Rally supports fired Raleigh sanitation worker

ccampbell@newsobserver.comMarch 11, 2013 

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Shirley Venable and supporters protest what they call her unjust firing Monday in front of the Raleigh Municipal Building.

TAKAAKI IWABU — tiwabu@newsobserver.com Buy Photo

— Supporters of fired Raleigh sanitation worker Shirley Venable picketed outside City Hall on Monday, and they promise to return every week until the 10-year veteran employee gets her job back.

Their target is City Manager Russell Allen, who has upheld the 2011 firing over accusations that Venable threatened her boss. “Russell Allen, he’s unfair; city manager, he don’t care,” the protesters chanted.

Venable has denied making threats. The confrontation with her supervisor came just days after she was held at knifepoint by her estranged husband – an incident she says she was teased about at work.

The N.C. Public Service Workers Union organized Monday’s rally. “This is one of the greatest injustices I’ve seen,” said Angaza Laughinghouse, the union’s president.

In addition to rehiring Venable, the protesters are seeking changes to Raleigh’s Civil Service Commission, an appointed board that hears appeals from fired employees. It voted 3-2 last November in Venable’s favor, but a successful appeal requires four votes and two of the board members were absent.

In 12 cases to come before the commission in the last five years, it never ruled in favor of a worker, according to its minutes, and its meetings almost never have full attendance.

“It’s totally stacked against the workers,” said Ashaki Binta, a union organizer.

Later this month, a city council committee will consider changes to the commission, a majority of which is appointed by the council. Two of seven are elected by city employees. Councilman Thomas Crowder said he’s heard other complaints the board favors city leaders.

The commission’s chairman, attorney Lacy Reaves, declined to comment on the criticism last week. And Allen said he can’t comment on Venable’s firing because it’s a confidential personnel matter.

The protesters also want the city to provide counseling for workers who suffer domestic violence. Venable says she was thrust back into the high pressure environment of garbage collection as soon as her physical wounds healed.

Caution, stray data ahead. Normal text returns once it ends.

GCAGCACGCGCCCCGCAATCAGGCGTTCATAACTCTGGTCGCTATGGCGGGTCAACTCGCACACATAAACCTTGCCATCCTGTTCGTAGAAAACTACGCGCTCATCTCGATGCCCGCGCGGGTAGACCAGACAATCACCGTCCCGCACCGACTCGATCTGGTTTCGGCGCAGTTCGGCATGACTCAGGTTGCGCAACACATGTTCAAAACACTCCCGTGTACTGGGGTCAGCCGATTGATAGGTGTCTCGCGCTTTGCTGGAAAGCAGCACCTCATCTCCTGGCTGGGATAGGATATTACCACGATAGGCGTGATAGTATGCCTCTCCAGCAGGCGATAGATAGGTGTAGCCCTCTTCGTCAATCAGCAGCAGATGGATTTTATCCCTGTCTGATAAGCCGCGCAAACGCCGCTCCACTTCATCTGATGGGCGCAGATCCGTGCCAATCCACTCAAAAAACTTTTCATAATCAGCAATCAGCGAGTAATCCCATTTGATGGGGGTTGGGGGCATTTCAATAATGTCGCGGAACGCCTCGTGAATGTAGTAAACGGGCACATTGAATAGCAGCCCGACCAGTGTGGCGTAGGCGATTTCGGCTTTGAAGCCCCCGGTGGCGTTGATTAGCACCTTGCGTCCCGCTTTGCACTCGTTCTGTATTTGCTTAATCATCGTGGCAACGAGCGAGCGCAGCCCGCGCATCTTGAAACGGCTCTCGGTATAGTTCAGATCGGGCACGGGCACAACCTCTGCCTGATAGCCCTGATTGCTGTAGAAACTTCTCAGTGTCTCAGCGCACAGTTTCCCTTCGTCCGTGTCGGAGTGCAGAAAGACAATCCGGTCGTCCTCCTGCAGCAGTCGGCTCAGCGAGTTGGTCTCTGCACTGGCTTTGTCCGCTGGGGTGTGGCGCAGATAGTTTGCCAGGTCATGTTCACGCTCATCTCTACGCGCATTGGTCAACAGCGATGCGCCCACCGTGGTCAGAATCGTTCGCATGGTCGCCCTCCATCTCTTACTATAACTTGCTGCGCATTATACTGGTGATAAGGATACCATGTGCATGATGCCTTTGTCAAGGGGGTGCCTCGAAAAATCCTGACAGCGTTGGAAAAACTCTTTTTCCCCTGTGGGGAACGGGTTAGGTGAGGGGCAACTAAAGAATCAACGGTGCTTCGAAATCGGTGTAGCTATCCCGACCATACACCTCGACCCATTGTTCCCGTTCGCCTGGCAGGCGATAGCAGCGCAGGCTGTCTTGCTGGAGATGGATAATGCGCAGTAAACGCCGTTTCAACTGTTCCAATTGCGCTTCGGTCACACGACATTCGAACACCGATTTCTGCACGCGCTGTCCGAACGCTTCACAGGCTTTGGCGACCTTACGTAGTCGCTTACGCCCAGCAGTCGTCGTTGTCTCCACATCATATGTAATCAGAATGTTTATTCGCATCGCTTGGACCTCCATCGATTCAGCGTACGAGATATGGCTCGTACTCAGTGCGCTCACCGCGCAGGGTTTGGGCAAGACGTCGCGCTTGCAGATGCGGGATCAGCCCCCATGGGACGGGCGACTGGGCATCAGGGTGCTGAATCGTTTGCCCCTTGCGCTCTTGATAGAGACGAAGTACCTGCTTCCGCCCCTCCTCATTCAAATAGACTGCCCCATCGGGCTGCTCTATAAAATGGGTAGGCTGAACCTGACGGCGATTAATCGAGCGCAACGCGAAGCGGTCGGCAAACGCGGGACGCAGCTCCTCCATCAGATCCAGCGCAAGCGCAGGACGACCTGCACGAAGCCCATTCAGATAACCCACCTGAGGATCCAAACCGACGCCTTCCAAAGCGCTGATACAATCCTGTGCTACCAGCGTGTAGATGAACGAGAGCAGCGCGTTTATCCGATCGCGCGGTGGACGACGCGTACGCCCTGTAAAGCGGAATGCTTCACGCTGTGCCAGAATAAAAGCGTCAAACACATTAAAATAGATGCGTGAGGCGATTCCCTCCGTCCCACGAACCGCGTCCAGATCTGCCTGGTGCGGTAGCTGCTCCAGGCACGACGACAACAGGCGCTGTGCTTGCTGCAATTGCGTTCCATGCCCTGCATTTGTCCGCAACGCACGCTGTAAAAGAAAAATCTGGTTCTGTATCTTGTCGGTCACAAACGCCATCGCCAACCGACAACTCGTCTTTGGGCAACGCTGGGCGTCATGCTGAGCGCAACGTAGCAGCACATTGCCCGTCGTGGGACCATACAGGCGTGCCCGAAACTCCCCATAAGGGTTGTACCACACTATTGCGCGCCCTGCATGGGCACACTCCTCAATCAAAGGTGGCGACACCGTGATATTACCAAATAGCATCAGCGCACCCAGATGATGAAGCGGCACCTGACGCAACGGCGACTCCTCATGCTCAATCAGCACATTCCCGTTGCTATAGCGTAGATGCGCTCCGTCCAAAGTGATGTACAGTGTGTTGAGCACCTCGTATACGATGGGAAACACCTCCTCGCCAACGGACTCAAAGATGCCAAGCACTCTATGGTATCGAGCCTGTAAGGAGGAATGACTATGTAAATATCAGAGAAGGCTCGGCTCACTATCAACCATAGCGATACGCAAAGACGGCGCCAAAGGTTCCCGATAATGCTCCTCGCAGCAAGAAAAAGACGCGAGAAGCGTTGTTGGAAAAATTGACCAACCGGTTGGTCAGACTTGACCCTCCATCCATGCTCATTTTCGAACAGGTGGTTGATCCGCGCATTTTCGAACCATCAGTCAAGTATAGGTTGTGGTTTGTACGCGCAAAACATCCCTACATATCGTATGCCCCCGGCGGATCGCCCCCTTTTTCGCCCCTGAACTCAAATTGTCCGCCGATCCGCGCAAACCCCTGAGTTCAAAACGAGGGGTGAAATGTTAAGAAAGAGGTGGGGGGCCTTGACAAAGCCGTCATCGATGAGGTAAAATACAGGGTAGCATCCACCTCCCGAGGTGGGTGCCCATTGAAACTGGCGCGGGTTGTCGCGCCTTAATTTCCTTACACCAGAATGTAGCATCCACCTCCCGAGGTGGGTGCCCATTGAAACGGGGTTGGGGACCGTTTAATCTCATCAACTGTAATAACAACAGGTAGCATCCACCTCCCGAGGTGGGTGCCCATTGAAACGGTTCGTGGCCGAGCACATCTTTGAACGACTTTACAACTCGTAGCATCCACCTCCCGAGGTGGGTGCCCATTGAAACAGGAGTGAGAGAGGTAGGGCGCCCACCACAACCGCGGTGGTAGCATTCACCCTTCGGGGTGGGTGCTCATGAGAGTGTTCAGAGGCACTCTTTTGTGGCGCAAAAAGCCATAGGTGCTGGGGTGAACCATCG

“We’re like, ‘Where is the compassion?’” said Erin Byrd of Black Workers for Justice, another group involved in the rally.

Venable, who joined Monday’s protest, has been unemployed since her firing 18 months ago.

“By them talking about workplace violence, I can’t get another job,” she said, adding that her financial woes put her home into foreclosure and forced her granddaughter to drop out of college. “They messed me up for life.”

During her decade driving a garbage truck, Venable earned high marks from supervisors and even the people along her route. One of them, North Raleigh resident Mary Schneider, came out for the rally.

“I always saw her driving her truck and working real hard,” Schneider said. “I am shocked at what they’ve done to her.”

While the outcry surrounding Venable’s ouster could prompt changes to the Civil Service Commission, city council members say personnel decisions are the manager’s responsibility. “I don’t think there’s anything we can do regarding the specific case,” Crowder said.

Binta doesn’t buy that explanation, pointing out that Allen answers to the council. She’s hoping the weekly rallies will persuade city leaders to bring Venable back. If not, the next step could be a lawsuit, Binta said.

For her part, Venable says she just wants work before the state cuts unemployment benefits this summer. “I don’t care what I do,” she said, adding that she’d be happy to work “on the highway, picking up dead dogs.”

Campbell: 919-829-4802 or twitter.com/RaleighReporter

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